A top Silicon Valley venture capital firm distanced itself Saturday from the words of one of its founders that compared today's anger at the rich in America to Nazi Germany’s singling out of Jews in the 1930s, the Wall Street Journal reported.
Tom Perkins of Kleiner Perkins Caufield & Byers attends Day 3 of TechCrunch Disrupt SF 2013 at San Francisco Design Center on September 11, 2013 in San Francisco, California. (Image source: Steve Jennings/Getty Images for TechCrunch)
A letter to the editor by Tom Perkins, a venture funding pioneer and cofounder of Kleiner Perkins Caufield & Byers, ran in the opinion pages of Saturday’s Wall Street Journal.
Perkins wrote, in part:
Writing from the epicenter of progressive thought, San Francisco, I would call attention to the parallels of fascist Nazi Germany to its war on its “one percent,” namely its Jews, to the progressive war on the American one percent, namely the "rich.”
After Perkins' letter was met with heated criticism on Twitter and drew online news coverage, Kleiner Perkins tweeted: ”Tom Perkins has not been involved in KPCB in years. We were shocked by his views expressed today in the WSJ and do not agree.”
Perkins was still listed as a partner emeritus on the firm’s website Saturday, the WSJ reported, adding that a Kleiner Perkins spokeswoman said in an email that the tweet is the company’s formal statement on the matter.
Regarding your editorial "Censors on Campus" (Jan. 18): Writing from the epicenter of progressive thought, San Francisco, I would call attention to the parallels of fascist Nazi Germany to its war on its "one percent," namely its Jews, to the progressive war on the American one percent, namely the "rich."
From the Occupy movement to the demonization of the rich embedded in virtually every word of our local newspaper, the San Francisco Chronicle, I perceive a rising tide of hatred of the successful one percent. There is outraged public reaction to the Google buses carrying technology workers from the city to the peninsula high-tech companies which employ them. We have outrage over the rising real-estate prices which these "techno geeks" can pay. We have, for example, libelous and cruel attacks in the Chronicle on our number-one celebrity, the author Danielle Steel, alleging that she is a "snob" despite the millions she has spent on our city's homeless and mentally ill over the past decades.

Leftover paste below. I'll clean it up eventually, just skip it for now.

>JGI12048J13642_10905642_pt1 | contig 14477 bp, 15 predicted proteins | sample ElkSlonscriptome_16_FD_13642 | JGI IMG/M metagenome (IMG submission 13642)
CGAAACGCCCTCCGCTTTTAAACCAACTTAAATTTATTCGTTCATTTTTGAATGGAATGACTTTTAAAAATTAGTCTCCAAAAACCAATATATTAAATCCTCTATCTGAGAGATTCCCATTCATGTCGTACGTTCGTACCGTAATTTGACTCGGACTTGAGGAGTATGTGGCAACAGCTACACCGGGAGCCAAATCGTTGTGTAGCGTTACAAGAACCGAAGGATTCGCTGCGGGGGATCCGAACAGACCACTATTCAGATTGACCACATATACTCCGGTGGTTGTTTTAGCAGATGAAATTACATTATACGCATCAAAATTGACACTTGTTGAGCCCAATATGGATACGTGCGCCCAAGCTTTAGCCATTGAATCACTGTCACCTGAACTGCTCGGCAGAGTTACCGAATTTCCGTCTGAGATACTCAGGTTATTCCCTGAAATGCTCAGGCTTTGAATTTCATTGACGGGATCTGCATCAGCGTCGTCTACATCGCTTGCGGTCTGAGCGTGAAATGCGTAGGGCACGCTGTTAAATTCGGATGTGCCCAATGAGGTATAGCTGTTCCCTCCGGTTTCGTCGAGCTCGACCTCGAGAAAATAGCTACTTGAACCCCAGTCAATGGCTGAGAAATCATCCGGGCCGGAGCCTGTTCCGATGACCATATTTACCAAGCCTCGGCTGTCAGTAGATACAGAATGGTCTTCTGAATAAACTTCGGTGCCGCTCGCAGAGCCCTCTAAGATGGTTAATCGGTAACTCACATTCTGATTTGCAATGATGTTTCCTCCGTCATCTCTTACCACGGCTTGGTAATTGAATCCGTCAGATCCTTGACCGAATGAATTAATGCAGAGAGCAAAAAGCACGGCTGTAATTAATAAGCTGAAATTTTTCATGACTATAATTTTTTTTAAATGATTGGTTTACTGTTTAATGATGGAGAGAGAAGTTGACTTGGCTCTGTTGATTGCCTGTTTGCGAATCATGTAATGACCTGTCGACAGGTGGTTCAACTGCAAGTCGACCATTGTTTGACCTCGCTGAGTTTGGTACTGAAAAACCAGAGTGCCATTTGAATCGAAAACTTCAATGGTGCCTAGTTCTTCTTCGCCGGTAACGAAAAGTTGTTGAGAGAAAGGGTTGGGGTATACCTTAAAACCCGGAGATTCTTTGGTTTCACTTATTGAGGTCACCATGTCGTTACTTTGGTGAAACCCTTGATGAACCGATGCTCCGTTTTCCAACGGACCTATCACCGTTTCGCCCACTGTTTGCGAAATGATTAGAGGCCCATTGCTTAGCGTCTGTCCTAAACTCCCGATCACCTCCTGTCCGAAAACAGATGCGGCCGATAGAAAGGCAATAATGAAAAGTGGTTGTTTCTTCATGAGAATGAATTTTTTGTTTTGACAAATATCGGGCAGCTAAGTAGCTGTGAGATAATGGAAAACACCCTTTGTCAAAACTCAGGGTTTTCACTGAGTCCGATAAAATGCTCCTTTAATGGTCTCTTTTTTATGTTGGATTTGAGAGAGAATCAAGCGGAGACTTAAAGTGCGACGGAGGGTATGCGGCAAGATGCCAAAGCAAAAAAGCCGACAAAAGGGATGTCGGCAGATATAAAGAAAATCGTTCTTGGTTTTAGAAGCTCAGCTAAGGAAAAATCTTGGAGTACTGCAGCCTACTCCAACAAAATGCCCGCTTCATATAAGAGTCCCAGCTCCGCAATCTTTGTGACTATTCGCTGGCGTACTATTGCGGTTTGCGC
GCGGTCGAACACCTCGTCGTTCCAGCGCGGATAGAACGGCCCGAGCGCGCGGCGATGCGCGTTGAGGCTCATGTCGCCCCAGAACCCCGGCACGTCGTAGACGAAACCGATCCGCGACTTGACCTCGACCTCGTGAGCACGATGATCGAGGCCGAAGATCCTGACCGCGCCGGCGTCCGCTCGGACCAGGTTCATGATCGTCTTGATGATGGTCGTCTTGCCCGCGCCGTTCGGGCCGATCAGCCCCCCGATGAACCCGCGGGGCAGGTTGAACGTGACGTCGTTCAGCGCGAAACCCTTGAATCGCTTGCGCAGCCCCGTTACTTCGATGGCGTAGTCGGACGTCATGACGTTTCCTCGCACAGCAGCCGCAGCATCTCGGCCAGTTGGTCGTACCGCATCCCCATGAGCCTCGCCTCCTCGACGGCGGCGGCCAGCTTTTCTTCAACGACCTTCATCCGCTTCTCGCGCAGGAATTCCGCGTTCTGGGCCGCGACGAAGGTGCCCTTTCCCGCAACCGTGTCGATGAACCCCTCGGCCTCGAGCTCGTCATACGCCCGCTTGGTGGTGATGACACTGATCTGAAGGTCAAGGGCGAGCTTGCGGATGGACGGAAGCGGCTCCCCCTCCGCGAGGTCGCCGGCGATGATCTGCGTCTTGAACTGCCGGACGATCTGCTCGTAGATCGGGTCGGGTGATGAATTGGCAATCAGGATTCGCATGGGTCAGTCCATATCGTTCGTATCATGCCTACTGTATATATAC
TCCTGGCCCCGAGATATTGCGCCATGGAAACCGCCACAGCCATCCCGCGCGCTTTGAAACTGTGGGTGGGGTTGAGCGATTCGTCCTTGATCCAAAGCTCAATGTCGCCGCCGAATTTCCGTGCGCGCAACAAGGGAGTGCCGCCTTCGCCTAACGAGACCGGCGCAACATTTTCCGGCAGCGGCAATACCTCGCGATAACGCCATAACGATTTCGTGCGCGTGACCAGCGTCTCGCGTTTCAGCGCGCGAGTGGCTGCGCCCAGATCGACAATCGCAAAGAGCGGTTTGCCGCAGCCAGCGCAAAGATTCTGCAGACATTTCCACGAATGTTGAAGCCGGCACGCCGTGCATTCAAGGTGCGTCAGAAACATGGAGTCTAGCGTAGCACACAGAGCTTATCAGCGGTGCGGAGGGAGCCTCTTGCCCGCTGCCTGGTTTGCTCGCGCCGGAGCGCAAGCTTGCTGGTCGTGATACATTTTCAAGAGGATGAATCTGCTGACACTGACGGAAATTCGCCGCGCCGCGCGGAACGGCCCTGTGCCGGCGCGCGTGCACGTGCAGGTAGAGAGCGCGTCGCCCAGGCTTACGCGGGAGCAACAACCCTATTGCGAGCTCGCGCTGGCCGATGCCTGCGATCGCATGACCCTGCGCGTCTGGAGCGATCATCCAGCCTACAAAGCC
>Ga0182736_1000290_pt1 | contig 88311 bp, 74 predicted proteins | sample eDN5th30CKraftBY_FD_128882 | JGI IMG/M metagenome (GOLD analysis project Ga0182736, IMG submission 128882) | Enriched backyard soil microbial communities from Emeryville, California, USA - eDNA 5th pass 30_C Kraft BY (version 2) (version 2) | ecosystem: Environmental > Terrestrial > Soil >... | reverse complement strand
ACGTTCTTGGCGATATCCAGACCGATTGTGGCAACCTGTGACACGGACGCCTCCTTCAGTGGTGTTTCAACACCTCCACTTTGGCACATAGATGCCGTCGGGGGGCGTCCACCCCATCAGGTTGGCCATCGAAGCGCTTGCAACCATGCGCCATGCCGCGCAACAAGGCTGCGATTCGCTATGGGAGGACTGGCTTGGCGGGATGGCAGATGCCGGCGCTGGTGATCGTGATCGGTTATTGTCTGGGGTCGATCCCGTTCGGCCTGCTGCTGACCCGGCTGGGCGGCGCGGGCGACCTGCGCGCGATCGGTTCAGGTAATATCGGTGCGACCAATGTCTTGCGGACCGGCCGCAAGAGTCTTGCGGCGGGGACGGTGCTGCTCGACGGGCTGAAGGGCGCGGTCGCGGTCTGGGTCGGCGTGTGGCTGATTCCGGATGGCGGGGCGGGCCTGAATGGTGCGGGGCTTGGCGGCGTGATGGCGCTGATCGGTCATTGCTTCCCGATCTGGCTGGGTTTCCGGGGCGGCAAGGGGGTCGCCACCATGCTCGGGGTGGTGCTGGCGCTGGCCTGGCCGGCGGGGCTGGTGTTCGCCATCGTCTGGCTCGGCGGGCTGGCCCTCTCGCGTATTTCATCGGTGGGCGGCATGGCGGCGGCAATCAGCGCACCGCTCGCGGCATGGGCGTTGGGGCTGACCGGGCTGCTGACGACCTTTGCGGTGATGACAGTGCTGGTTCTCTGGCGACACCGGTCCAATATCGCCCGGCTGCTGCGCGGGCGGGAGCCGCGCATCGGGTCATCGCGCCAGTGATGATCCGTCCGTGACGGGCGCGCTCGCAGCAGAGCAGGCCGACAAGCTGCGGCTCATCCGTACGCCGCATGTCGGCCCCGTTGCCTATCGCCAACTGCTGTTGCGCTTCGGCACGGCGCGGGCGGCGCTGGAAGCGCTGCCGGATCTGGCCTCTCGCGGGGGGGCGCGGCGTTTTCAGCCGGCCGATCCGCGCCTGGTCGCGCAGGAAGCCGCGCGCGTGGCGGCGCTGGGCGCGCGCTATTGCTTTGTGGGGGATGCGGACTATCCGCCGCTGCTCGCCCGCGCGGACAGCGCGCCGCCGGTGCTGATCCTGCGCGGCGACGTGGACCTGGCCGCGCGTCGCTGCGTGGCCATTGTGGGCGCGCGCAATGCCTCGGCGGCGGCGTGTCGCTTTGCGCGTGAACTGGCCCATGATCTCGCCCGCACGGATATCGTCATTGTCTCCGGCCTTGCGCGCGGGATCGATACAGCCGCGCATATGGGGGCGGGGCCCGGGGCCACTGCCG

This is a very dangerous drift in our American thinking. Kristallnacht was unthinkable in 1930; is its descendent "progressive" radicalism unthinkable now?
Mr. Perkins is a founder of Kleiner Perkins Caufield & Byers.
"Kristallnacht" refers to the Nazi's state-sanctioned, anti-Jewish riots against the Jewish communities of Germany, Austria, and the Sudetenland in November 1938. According to the United States Holocaust Memorial Museum, these events became known as Kristallnacht (commonly translated as “Night of Broken Glass”), a reference to the "broken windows of synagogues, Jewish-owned stores, community centers, and homes plundered and destroyed that night."
On the morning after Kristallnacht, local residents watch as a synagogue is destroyed by fire. The local fire department prevented the fire from spreading to a nearby home but did not try to limit the damage to the synagogue. Ober Ramstadt, Germany. November 10, 1938. (Image source: US Holocaust Memorial Museum, courtesy of Trudy Isenberg)
More from the Holocaust Museum:
Instigated by the Nazi regime, rioters burned or destroyed 267 synagogues, vandalized or looted 7,500 Jewish businesses, and killed at least 91 Jewish people. They also damaged many Jewish cemeteries, hospitals, schools, and homes as police and fire brigades stood aside.
Kristallnacht was a turning point in Nazi anti-Jewish policy that would culminate in the Holocaust—the systematic, state-sponsored mass murder of the European Jews.
Perkins' letter was met with ridicule elsewhere.
Kalli Joy Grey wrote Saturday on Wonkette: "The parallel of Nazi Germany and some people getting kind of annoyed by the tech bro dudes is exactly ZERO."
The New York Times' Steven Greenhouse tweeted: "As someone who lost numerous relatives to the Nazi gas chambers, I find statements like this revolting & inexplicable."